Obama’s Mad Dash for the Exit in Iraq – Just in Time for the Election Cycle

President Obama doesn’t like war. That’s good. Nobody should.

The problem is that he can’t bear it. And it’s an inconvenience for him, siphoning money from the things he really wants to do, like construct windmills.

That’s bad, at least for a president.

Obama views himself as a peacemaker, the man who is fulfilling commitments to extract us finally from Afghanistan and Iraq. But what he is doing is ensuring continued problems in those areas, because he’s leaving before the job is done.

The surge in Afghanistan was too small, as I’ve written frequently, and the ANNOUNCEMENT THAT WE WILL BEGIN RETREATING IN THE SUMMER OF 2011 was a sure signal to our enemies that they could wait us out.

Now, having already started crashing through the door in the desperation to exit Afghanistan, it appears Obama is doing the same in Iraq.

Fox News reported Tuesday that the administration wants to reduce the number of U.S. troops in Iraq from 45,000 to 3,000 by the end of the year. Military commanders want five or six times as many to stay on. Just like they wanted an 80,000 troop surge in Afghanistan and got 35,000.

Even the New York Times, playing catchup to Fox, noted that the Iraq plan is getting a big WTF from military commanders.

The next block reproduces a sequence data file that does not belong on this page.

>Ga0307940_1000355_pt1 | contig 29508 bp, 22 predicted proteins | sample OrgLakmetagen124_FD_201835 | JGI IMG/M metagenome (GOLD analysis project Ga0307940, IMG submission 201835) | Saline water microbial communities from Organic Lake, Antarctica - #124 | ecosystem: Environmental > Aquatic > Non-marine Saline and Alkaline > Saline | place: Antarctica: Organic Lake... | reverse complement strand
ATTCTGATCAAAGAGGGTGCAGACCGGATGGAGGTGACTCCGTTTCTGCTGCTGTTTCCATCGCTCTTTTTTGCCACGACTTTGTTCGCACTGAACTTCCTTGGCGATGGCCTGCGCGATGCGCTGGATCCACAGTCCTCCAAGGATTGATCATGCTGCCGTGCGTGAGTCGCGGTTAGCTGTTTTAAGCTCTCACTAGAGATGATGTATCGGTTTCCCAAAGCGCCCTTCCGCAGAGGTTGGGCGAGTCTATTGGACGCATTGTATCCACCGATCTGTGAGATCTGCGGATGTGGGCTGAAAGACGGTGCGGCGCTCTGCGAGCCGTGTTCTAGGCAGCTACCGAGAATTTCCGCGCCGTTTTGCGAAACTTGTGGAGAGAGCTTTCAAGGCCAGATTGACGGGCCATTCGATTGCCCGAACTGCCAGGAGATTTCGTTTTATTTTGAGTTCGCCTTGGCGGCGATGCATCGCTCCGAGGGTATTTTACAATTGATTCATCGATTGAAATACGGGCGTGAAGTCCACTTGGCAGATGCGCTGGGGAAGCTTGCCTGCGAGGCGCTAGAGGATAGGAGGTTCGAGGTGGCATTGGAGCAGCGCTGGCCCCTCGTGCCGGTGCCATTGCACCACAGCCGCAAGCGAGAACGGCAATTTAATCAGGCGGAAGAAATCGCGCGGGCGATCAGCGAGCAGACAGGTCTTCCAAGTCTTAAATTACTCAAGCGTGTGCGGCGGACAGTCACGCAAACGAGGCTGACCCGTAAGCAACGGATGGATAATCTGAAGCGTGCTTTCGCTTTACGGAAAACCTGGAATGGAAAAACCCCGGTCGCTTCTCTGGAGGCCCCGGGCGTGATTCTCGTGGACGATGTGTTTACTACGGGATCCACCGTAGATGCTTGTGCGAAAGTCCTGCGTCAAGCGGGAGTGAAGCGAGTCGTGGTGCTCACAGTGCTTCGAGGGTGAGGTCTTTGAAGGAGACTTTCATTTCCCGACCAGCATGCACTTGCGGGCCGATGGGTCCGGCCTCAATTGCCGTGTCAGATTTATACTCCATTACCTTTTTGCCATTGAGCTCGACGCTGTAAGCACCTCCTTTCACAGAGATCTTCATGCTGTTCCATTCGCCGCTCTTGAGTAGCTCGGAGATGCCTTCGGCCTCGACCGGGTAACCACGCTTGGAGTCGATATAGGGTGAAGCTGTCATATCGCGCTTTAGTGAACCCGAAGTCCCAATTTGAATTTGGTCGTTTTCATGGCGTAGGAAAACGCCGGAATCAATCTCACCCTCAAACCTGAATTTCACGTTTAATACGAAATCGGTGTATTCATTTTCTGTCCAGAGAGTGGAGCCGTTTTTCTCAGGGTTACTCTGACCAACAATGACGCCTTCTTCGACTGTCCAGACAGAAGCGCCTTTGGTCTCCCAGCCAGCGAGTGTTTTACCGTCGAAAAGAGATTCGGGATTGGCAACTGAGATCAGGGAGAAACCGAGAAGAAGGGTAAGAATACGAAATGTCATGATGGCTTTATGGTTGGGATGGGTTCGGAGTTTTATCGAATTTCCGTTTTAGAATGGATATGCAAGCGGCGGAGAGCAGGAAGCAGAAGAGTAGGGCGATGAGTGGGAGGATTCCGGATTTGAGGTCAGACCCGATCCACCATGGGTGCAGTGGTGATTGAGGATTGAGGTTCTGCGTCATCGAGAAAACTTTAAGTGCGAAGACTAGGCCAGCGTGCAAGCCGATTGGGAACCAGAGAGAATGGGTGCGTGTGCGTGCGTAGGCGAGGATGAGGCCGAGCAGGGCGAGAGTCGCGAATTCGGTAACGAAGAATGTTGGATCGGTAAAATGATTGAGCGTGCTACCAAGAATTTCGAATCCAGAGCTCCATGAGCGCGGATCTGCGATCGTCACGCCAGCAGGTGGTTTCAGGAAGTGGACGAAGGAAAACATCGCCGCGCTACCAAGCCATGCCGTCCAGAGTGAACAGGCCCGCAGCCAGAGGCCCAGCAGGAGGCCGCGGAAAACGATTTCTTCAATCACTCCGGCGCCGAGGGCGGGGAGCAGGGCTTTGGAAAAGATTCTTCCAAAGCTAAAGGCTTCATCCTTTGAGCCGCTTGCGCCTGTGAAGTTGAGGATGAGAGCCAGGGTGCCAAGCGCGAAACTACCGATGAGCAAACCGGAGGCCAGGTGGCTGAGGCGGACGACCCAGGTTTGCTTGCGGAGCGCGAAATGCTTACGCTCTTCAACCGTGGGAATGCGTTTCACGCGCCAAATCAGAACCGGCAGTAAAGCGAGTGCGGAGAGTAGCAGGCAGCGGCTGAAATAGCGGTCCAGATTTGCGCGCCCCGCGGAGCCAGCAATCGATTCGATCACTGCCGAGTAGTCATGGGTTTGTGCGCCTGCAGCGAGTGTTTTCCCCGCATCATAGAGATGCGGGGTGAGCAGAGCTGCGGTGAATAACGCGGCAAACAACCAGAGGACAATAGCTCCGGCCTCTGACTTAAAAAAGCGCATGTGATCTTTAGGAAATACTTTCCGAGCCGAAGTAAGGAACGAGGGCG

Read the Rest at  Obama’s Mad Dash for the Exit in Iraq | The Blog on Obama: White House Dossier.

Enhanced by Zemanta
About Albert N. Milliron 6987 Articles
Albert Milliron is the founder of Politisite. Milliron has been credentialed by most major news networks for Presidential debates and major Political Parties for political event coverage. Albert maintains relationships with the White House and State Department to provide direct reporting from the Administration’s Press team. Albert is the former Public Relations Chairman of the Columbia County Republican Party in Georgia. He is a former Delegate. Milliron is a veteran of the US Army Medical Department and worked for Department of Veterans Affairs, Department of Psychiatry.

Be the first to comment